Thought for the Day - Richard Harries

Good morning. There is now serious academic work in place about what makes for our human happiness. Psychologists, economists and others have been urging that we can and should measure a country’s sense of well-being, not just its GNP. One school even has happiness as part of its school curriculum. All this came to a head with the launch of Action for Happiness on, which was discussed on this programme a couple of days ago.

First I think we have to face the doubts, even cynicism in ourselves about this whole notion. Most of us hate forced jollity and artificial smiles. One of the most haunting figures I know is Winnie in Samuel Beckett’s play “Happy Days” who, up to her neck in a rising pile of sand, relentlessly looks on the bright side of things. Those of us who are mildly depressed have some sympathy with a Grahem Greene character who talked about our baseless human optimism which is so much more appalling that our despair.

Personally I often have a feeling of well being-but I know this is most of all to do with having being loved by my mother, enjoying good health and having interesting things to do. But what about those who feel that life has dealt them a bad hand? What is there for them?

The problem of course, as so often, is words. Is happiness the right word for what we are seeking? Flourishing and well being are certainly good words, but even they fail in the end. Traditionally Christianity has used the word “Joy”. Shortly before he went to his death Jesus said to his friends that though they would be sad for a time, he would give them a joy which no one could take from them. I believe that to be profoundly true, but the word Joy too has lost its deeper meaning.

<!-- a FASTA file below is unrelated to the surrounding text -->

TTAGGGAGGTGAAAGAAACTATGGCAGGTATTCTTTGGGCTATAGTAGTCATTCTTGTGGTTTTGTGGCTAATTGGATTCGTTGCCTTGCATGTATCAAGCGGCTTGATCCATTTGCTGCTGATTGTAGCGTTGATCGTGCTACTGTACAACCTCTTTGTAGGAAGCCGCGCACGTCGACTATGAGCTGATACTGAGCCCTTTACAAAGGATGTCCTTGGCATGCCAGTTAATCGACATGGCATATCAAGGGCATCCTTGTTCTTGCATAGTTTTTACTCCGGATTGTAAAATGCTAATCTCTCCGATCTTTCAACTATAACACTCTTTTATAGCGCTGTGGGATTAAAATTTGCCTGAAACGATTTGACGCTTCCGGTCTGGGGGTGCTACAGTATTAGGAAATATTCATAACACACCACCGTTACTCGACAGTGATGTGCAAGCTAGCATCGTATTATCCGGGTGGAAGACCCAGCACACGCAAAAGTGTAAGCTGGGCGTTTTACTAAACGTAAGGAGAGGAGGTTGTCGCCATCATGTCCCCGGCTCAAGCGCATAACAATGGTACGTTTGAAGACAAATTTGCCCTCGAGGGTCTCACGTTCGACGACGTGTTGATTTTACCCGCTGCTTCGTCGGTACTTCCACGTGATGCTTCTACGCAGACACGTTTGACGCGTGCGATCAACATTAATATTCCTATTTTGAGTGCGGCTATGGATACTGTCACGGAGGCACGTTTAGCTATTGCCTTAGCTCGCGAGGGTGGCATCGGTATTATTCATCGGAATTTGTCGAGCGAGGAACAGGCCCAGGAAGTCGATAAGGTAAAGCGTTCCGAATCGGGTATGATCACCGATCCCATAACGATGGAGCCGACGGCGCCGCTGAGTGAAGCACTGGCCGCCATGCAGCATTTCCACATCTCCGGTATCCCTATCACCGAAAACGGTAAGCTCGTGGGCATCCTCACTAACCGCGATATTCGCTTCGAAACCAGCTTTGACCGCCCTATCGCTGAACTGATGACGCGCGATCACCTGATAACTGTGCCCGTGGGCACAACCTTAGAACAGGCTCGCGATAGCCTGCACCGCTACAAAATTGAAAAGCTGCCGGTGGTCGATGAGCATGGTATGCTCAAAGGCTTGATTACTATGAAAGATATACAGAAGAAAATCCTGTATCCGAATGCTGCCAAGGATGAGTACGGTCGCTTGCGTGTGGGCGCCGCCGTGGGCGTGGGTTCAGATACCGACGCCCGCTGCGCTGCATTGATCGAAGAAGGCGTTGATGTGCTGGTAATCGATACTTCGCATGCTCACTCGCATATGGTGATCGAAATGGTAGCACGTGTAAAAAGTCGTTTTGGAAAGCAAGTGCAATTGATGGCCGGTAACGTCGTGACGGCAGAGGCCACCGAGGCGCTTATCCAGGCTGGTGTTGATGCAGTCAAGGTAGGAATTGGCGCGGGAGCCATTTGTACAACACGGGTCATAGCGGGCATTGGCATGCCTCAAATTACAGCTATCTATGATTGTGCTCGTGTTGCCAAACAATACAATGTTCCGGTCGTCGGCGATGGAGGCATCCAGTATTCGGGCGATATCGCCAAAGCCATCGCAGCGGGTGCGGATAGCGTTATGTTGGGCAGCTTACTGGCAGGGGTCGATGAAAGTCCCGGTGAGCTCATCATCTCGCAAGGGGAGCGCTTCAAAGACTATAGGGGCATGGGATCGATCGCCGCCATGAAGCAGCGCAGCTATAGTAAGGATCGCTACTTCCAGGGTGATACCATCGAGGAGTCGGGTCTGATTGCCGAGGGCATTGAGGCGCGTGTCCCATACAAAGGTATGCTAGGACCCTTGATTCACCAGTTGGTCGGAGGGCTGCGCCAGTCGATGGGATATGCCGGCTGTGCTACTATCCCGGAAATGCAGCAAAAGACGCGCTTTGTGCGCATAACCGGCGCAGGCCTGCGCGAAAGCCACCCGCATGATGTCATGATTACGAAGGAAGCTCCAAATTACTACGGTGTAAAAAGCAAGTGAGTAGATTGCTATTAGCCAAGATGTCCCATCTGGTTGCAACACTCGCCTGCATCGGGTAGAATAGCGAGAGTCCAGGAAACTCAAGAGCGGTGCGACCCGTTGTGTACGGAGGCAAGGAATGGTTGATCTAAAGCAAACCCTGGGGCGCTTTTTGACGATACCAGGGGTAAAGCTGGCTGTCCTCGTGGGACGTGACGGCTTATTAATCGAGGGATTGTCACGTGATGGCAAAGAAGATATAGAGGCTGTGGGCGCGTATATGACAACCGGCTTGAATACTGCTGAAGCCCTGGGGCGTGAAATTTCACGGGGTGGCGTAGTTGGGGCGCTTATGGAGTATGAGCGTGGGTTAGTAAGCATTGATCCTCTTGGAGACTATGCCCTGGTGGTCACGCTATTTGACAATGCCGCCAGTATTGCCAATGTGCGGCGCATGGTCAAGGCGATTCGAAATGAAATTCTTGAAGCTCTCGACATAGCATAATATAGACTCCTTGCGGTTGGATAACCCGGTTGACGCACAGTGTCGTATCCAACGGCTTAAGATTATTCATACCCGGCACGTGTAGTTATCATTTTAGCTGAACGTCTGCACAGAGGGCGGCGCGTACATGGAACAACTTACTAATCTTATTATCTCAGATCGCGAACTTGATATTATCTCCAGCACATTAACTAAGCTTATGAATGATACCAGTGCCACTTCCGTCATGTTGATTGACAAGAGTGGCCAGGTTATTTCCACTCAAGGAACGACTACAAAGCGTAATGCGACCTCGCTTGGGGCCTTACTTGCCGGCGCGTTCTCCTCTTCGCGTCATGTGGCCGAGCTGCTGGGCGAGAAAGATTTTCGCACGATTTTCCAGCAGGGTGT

So I want to say, a qualified yes to Action for happiness. There are certainly steps we can all take to make others around us and ourselves happier. We ought to look at the well being of communities not just their economic performance. For God did indeed make us for happiness- if we think about it, what else could he have made us for? But what this actually means is defined in what we know as the Sermon on the Mount, with those sentences traditionally beginning “Blessed are…”. But in the Jerusalem Bible they begin instead with the word happy.

Happy the gentle,
happy the merciful,
happy those who hunger and thirst for what is right.

The taxi driver who took me to the studio last week told me he did not believe in luck, he believed in blessedness. I believe much the same thing about happiness.

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